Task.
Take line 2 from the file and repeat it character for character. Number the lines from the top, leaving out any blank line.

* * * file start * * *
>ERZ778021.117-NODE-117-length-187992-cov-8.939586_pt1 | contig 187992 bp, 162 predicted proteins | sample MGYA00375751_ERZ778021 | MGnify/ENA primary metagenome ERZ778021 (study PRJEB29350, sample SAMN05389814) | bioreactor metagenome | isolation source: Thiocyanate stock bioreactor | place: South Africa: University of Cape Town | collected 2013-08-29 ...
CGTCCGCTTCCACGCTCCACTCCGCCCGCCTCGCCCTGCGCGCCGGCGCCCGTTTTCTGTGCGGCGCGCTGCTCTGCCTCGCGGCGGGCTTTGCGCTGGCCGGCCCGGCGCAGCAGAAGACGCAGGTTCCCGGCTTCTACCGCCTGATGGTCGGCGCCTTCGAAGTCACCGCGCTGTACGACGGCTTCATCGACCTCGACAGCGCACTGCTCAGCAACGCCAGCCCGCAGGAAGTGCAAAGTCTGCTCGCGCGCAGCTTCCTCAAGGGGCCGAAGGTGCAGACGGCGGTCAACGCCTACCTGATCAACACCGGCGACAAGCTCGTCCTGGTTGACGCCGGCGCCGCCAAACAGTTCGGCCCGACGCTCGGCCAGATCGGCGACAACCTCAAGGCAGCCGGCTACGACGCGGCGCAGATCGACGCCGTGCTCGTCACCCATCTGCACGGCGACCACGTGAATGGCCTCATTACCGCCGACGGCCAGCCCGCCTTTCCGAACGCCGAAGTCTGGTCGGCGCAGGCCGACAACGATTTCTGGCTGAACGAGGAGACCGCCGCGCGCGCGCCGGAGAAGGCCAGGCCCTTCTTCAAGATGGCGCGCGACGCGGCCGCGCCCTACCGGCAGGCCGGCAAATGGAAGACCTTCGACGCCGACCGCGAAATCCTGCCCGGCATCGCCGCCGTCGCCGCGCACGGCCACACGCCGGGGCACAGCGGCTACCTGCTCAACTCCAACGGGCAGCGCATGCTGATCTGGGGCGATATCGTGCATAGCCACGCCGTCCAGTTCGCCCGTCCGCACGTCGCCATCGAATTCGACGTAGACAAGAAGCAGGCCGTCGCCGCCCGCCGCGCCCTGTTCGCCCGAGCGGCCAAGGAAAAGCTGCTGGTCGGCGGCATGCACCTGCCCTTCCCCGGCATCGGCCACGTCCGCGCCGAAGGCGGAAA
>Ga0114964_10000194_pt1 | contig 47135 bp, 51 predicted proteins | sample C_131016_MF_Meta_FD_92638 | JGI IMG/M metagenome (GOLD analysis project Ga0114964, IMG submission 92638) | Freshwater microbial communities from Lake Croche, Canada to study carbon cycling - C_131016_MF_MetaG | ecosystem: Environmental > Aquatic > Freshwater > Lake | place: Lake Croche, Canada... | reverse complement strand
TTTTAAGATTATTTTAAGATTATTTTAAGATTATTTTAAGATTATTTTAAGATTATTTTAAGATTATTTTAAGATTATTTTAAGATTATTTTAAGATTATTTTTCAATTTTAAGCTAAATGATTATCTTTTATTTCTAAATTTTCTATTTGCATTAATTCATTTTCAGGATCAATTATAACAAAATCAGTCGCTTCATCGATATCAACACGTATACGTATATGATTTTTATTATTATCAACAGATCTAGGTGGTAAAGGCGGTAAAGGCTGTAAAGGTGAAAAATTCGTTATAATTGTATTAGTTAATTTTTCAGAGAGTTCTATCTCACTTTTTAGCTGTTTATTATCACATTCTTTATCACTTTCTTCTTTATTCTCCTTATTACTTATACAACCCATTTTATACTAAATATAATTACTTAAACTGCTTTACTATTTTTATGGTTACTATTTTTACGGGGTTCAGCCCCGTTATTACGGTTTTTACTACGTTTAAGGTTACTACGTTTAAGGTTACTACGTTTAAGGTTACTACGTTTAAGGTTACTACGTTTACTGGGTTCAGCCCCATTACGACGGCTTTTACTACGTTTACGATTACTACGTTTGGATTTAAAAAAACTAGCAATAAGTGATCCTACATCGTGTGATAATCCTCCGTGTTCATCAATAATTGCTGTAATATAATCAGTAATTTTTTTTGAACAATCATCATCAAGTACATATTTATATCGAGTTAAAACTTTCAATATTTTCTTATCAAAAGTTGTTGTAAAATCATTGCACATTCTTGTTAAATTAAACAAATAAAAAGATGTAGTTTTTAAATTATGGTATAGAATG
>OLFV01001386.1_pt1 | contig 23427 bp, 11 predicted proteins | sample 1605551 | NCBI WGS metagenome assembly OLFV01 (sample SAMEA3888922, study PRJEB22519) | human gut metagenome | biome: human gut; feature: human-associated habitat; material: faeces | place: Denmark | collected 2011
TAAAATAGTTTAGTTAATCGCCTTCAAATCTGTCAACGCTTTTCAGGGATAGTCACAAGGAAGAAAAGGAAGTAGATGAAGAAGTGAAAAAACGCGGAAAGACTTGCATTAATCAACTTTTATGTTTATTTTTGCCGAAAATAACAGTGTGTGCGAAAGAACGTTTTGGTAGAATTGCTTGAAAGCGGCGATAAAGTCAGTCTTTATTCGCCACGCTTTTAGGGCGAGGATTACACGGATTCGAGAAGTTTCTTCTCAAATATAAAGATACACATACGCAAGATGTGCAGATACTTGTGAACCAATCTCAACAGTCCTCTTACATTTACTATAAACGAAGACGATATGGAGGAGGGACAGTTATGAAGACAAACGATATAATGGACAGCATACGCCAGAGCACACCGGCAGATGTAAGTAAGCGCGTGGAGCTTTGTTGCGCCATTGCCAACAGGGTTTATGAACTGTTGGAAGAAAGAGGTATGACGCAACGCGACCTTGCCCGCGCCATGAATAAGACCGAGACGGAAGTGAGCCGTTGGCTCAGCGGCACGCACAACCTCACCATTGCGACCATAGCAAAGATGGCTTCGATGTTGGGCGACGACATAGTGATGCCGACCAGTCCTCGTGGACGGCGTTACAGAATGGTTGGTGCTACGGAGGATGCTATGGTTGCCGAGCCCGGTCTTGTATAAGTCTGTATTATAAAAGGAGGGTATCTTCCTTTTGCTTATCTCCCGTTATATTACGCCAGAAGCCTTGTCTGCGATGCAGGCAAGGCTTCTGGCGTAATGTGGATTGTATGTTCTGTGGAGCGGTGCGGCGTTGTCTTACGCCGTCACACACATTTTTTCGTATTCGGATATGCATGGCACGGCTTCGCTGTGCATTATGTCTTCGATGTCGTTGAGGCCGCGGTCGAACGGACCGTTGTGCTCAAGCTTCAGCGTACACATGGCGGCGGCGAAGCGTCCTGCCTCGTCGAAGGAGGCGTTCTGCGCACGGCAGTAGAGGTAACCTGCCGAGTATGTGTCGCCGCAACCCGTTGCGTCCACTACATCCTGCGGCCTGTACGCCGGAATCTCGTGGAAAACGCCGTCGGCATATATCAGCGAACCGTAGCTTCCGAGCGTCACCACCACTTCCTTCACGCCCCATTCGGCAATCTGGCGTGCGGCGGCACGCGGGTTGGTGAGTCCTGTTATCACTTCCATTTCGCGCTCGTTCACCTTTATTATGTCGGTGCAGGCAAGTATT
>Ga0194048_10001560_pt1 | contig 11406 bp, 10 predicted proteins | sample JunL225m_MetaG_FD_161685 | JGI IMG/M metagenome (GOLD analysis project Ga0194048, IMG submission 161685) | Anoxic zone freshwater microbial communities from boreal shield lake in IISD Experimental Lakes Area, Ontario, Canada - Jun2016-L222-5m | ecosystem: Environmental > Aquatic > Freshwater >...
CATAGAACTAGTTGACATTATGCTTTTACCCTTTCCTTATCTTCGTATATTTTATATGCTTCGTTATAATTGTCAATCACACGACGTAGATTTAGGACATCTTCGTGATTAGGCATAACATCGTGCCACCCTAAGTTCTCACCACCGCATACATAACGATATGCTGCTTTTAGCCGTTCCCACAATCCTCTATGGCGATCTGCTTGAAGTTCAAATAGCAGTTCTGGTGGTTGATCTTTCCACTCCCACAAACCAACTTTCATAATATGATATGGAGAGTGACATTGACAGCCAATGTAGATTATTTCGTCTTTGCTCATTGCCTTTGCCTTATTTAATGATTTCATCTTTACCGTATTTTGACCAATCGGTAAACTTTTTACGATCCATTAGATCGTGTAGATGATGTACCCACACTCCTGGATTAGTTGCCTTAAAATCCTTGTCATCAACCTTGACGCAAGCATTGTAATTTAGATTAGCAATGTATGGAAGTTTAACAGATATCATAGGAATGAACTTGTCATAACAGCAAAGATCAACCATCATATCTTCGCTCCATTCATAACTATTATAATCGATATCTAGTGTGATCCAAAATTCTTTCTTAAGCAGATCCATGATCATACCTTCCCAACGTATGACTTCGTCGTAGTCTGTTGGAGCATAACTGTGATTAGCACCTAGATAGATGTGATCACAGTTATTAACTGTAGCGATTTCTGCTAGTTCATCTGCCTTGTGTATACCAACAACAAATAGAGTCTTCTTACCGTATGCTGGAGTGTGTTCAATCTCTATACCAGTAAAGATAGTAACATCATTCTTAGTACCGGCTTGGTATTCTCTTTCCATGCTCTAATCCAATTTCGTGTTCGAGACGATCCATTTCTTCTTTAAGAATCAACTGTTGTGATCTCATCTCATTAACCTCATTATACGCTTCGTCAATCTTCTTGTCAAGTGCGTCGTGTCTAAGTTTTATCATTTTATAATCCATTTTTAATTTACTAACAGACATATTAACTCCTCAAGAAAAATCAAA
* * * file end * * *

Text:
CGTCCGCTTCCACGCTCCACTCCGCCCGCCTCGCCCTGCGCGCCGGCGCCCGTTTTCTGTGCGGCGCGCTGCTCTGCCTCGCGGCGGGCTTTGCGCTGGCCGGCCCGGCGCAGCAGAAGACGCAGGTTCCCGGCTTCTACCGCCTGATGGTCGGCGCCTTCGAAGTCACCGCGCTGTACGACGGCTTCATCGACCTCGACAGCGCACTGCTCAGCAACGCCAGCCCGCAGGAAGTGCAAAGTCTGCTCGCGCGCAGCTTCCTCAAGGGGCCGAAGGTGCAGACGGCGGTCAACGCCTACCTGATCAACACCGGCGACAAGCTCGTCCTGGTTGACGCCGGCGCCGCCAAACAGTTCGGCCCGACGCTCGGCCAGATCGGCGACAACCTCAAGGCAGCCGGCTACGACGCGGCGCAGATCGACGCCGTGCTCGTCACCCATCTGCACGGCGACCACGTGAATGGCCTCATTACCGCCGACGGCCAGCCCGCCTTTCCGAACGCCGAAGTCTGGTCGGCGCAGGCCGACAACGATTTCTGGCTGAACGAGGAGACCGCCGCGCGCGCGCCGGAGAAGGCCAGGCCCTTCTTCAAGATGGCGCGCGACGCGGCCGCGCCCTACCGGCAGGCCGGCAAATGGAAGACCTTCGACGCCGACCGCGAAATCCTGCCCGGCATCGCCGCCGTCGCCGCGCACGGCCACACGCCGGGGCACAGCGGCTACCTGCTCAACTCCAACGGGCAGCGCATGCTGATCTGGGGCGATATCGTGCATAGCCACGCCGTCCAGTTCGCCCGTCCGCACGTCGCCATCGAATTCGACGTAGACAAGAAGCAGGCCGTCGCCGCCCGCCGCGCCCTGTTCGCCCGAGCGGCCAAGGAAAAGCTGCTGGTCGGCGGCATGCACCTGCCCTTCCCCGGCATCGGCCACGTCCGCGCCGAAGGCGGAAA